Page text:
Canadian regulators finalize changes to marketing rules for prospectus offerings

Yesterday, the Canadian Securities Administrators (CSA) published final amendments to their securities rules that will expand the scope of marketing activities that can be conducted in connection with prospectus offerings .

The amendments to National Instrument 41-101 General Prospectus Requirements and National Instrument 44-101 Short Form Prospectus Distributions expressly codify permissible “pre-marketing” and “marketing” activities that can be conducted prior to and after the filing of a preliminary short or long form prospectus.  Not only do these amendments ease restrictions on the types of activities that can be conducted, they also expressly acknowledge and codify various marketing activities in a manner that better reflects the practical reality of how offerings are marketed.

These amendments were first proposed for comment on November 25, 2011. In response to comments received, the CSA have made certain significant changes to their earlier proposals, including expanding the types of investors who may participate in certain marketing activities to “accredited investors” and retail investors in certain circumstances,  as opposed to only “permitted institutional investors” as was originally proposed. Specifically with respect to bought deals, the final amendments also carry forward proposals relating to increasing the deal size and enlarging the syndicate, and include rules that expressly permit road shows to be conducted during the “pre-marketing” of a bought deal.

The following are some highlights of these proposals, which will be discussed in detail in future updates:

Testing the waters exemption for IPOs

  • The originally proposed “testing the waters” exemption has been codified in the final amendments and will allow IPO issuers to communicate with accredited investors through investment dealers, provided certain conditions are satisfied. As previously proposed, this exemption will not be extended to public companies in foreign jurisdictions, notwithstanding the fact that they may be doing an IPO in Canada. Under the final amendments, it is also not available to an issuer whose securities are held by a control person that is a public issuer. The final amendments also prohibit solicitations under this exemption for a period of 15 days prior to filing the preliminary IPO prospectus.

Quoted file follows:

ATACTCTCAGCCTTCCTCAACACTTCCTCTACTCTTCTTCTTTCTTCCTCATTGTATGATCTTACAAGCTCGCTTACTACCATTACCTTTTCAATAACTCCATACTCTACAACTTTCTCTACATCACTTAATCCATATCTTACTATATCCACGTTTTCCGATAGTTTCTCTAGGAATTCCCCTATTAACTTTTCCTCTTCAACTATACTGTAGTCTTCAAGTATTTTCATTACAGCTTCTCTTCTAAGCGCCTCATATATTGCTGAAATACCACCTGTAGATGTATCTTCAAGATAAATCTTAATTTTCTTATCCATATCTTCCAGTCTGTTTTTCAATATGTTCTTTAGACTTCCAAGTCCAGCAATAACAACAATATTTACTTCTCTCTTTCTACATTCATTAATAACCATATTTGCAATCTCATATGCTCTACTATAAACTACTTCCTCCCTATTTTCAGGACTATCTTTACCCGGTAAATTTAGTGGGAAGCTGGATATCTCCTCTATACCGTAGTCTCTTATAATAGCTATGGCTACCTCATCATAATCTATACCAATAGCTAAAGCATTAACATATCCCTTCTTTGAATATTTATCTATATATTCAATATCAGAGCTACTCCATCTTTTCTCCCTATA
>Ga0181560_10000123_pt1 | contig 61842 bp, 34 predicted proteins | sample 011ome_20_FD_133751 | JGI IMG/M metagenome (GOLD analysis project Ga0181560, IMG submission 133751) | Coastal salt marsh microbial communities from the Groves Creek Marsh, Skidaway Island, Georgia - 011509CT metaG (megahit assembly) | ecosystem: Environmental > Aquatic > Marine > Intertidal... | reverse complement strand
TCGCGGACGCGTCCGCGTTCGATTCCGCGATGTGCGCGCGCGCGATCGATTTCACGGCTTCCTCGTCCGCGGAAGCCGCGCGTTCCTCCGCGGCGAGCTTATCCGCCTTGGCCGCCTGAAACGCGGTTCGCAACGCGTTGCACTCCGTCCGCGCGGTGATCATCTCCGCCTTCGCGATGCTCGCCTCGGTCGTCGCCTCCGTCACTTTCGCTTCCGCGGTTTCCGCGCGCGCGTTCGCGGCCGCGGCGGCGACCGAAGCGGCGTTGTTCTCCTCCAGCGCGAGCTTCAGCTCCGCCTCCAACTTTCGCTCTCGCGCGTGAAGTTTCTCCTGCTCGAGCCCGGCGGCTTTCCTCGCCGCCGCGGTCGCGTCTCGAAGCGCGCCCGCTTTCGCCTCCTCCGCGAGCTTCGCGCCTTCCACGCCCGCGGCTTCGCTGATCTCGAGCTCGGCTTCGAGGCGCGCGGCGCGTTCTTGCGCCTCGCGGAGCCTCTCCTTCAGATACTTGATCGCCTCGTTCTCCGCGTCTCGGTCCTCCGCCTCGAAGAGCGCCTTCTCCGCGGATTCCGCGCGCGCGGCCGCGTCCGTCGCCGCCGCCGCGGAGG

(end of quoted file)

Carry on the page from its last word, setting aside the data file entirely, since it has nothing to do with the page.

Marketing during the waiting period

  • Provision of “marketing materials” - Investment dealers will be expressly permitted to provide “marketing materials,” subject to certain conditions, including that all relevant information contained in the materials be disclosed in or derived from the relevant prospectus, and that a template version of the materials be approved by the issuer and the lead underwriter in writing and filed prior to use.  In contrast to what was first proposed, “marketing materials” are now recognized as distinct from “term sheets,” with “standard term sheets” (being those that contain certain limited information and a prescribed legend) not being subject to the forgoing requirements.
     
  • Green sheets – Regulatory guidance has been amended to clarify that while investment dealers may continue to provide traditional “green sheets,” where the green sheet falls within the definitions of “term sheet” or “marketing materials,” it will need to comply with  applicable requirements (some of which are noted above).
     
  • Road shows – Road shows will be expressly permitted to be conducted for both “permitted institutional investors” and retail clients. Previously proposed distinctions on applicable requirements based on who attends have been removed, including the limitation that “comparables” be provided only to permitted institutional investors.